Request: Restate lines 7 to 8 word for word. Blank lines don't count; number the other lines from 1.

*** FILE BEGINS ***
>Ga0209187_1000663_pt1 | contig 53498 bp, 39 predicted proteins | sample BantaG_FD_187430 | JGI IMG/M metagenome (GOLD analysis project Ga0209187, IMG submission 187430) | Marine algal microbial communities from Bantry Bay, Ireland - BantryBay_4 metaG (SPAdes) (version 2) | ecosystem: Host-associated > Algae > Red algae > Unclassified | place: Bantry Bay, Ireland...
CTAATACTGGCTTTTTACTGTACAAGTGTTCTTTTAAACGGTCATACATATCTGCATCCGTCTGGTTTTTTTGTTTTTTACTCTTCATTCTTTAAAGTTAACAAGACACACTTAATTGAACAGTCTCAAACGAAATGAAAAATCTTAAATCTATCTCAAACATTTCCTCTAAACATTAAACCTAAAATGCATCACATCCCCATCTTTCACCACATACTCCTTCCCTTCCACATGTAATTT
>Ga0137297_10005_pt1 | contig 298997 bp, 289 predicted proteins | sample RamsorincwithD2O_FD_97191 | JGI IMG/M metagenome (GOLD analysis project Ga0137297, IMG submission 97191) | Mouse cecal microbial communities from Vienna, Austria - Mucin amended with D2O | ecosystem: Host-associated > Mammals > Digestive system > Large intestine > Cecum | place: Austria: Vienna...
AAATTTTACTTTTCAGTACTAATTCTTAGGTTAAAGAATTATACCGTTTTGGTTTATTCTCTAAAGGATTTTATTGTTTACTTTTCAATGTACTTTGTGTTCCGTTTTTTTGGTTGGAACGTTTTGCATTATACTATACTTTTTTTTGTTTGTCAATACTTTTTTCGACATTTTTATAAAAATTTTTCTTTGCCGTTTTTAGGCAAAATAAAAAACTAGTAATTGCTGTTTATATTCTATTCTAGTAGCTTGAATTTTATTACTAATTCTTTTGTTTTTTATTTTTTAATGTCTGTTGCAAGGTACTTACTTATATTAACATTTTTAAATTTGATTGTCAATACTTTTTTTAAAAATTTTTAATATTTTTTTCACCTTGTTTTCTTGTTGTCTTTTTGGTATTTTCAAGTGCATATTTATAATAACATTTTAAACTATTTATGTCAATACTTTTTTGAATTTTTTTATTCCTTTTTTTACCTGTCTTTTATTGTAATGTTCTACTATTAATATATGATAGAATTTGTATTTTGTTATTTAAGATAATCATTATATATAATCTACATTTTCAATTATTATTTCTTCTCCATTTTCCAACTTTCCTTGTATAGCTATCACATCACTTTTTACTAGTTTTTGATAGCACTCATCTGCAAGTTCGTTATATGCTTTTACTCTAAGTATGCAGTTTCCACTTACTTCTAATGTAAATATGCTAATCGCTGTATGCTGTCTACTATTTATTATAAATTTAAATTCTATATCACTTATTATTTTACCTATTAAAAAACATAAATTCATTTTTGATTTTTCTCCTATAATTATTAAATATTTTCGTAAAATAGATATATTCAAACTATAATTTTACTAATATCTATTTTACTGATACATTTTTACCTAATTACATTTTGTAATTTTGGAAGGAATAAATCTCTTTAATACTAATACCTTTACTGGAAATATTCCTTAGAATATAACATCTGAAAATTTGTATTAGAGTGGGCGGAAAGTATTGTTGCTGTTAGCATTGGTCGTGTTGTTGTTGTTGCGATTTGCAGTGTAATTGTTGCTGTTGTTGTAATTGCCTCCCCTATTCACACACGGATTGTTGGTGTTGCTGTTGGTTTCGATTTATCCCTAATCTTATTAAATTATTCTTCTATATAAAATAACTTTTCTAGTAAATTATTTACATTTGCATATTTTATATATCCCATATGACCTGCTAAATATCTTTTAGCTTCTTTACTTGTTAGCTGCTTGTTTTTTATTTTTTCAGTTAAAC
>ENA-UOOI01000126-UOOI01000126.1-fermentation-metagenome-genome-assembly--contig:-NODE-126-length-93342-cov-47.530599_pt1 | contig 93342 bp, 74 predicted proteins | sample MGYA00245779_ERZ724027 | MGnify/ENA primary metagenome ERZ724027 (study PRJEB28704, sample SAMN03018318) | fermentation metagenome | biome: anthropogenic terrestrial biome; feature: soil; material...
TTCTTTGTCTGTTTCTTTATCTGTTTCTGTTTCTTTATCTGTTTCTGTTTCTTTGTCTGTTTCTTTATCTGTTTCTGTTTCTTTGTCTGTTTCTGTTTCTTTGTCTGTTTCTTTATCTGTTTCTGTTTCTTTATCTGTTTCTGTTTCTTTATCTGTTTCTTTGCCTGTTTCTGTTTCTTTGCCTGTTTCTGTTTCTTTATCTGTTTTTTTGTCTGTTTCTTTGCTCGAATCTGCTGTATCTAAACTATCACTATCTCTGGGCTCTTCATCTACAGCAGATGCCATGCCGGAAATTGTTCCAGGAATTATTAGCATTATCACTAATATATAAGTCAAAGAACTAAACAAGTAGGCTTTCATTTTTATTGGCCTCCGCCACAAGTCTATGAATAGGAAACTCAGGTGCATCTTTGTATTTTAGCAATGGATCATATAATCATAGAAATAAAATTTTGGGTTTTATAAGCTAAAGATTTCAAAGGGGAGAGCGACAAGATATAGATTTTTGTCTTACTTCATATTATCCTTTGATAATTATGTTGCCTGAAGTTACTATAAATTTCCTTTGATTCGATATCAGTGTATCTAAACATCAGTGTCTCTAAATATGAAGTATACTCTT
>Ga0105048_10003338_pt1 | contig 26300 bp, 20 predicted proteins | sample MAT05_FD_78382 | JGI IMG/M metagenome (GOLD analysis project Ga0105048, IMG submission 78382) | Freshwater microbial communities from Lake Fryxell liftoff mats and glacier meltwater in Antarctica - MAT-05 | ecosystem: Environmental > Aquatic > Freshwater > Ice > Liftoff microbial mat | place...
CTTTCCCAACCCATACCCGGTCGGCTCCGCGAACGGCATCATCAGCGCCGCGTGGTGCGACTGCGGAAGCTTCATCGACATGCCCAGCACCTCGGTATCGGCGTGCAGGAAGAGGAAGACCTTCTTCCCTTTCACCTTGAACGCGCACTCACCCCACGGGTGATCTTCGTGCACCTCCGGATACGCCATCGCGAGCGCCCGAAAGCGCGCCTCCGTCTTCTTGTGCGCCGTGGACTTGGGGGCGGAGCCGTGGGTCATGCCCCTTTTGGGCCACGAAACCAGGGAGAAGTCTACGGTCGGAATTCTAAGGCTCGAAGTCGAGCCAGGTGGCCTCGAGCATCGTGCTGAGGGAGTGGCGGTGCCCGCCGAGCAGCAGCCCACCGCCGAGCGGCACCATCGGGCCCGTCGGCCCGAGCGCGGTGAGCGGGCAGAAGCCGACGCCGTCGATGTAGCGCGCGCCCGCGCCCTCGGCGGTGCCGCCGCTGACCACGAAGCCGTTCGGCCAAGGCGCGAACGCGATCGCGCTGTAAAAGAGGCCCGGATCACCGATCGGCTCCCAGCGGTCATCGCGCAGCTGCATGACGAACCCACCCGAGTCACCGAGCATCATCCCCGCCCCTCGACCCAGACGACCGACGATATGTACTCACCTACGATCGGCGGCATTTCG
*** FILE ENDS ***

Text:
>Ga0105048_10003338_pt1 | contig 26300 bp, 20 predicted proteins | sample MAT05_FD_78382 | JGI IMG/M metagenome (GOLD analysis project Ga0105048, IMG submission 78382) | Freshwater microbial communities from Lake Fryxell liftoff mats and glacier meltwater in Antarctica - MAT-05 | ecosystem: Environmental > Aquatic > Freshwater > Ice > Liftoff microbial mat | place...
CTTTCCCAACCCATACCCGGTCGGCTCCGCGAACGGCATCATCAGCGCCGCGTGGTGCGACTGCGGAAGCTTCATCGACATGCCCAGCACCTCGGTATCGGCGTGCAGGAAGAGGAAGACCTTCTTCCCTTTCACCTTGAACGCGCACTCACCCCACGGGTGATCTTCGTGCACCTCCGGATACGCCATCGCGAGCGCCCGAAAGCGCGCCTCCGTCTTCTTGTGCGCCGTGGACTTGGGGGCGGAGCCGTGGGTCATGCCCCTTTTGGGCCACGAAACCAGGGAGAAGTCTACGGTCGGAATTCTAAGGCTCGAAGTCGAGCCAGGTGGCCTCGAGCATCGTGCTGAGGGAGTGGCGGTGCCCGCCGAGCAGCAGCCCACCGCCGAGCGGCACCATCGGGCCCGTCGGCCCGAGCGCGGTGAGCGGGCAGAAGCCGACGCCGTCGATGTAGCGCGCGCCCGCGCCCTCGGCGGTGCCGCCGCTGACCACGAAGCCGTTCGGCCAAGGCGCGAACGCGATCGCGCTGTAAAAGAGGCCCGGATCACCGATCGGCTCCCAGCGGTCATCGCGCAGCTGCATGACGAACCCACCCGAGTCACCGAGCATCATCCCCGCCCCTCGACCCAGACGACCGACGATATGTACTCACCTACGATCGGCGGCATTTCG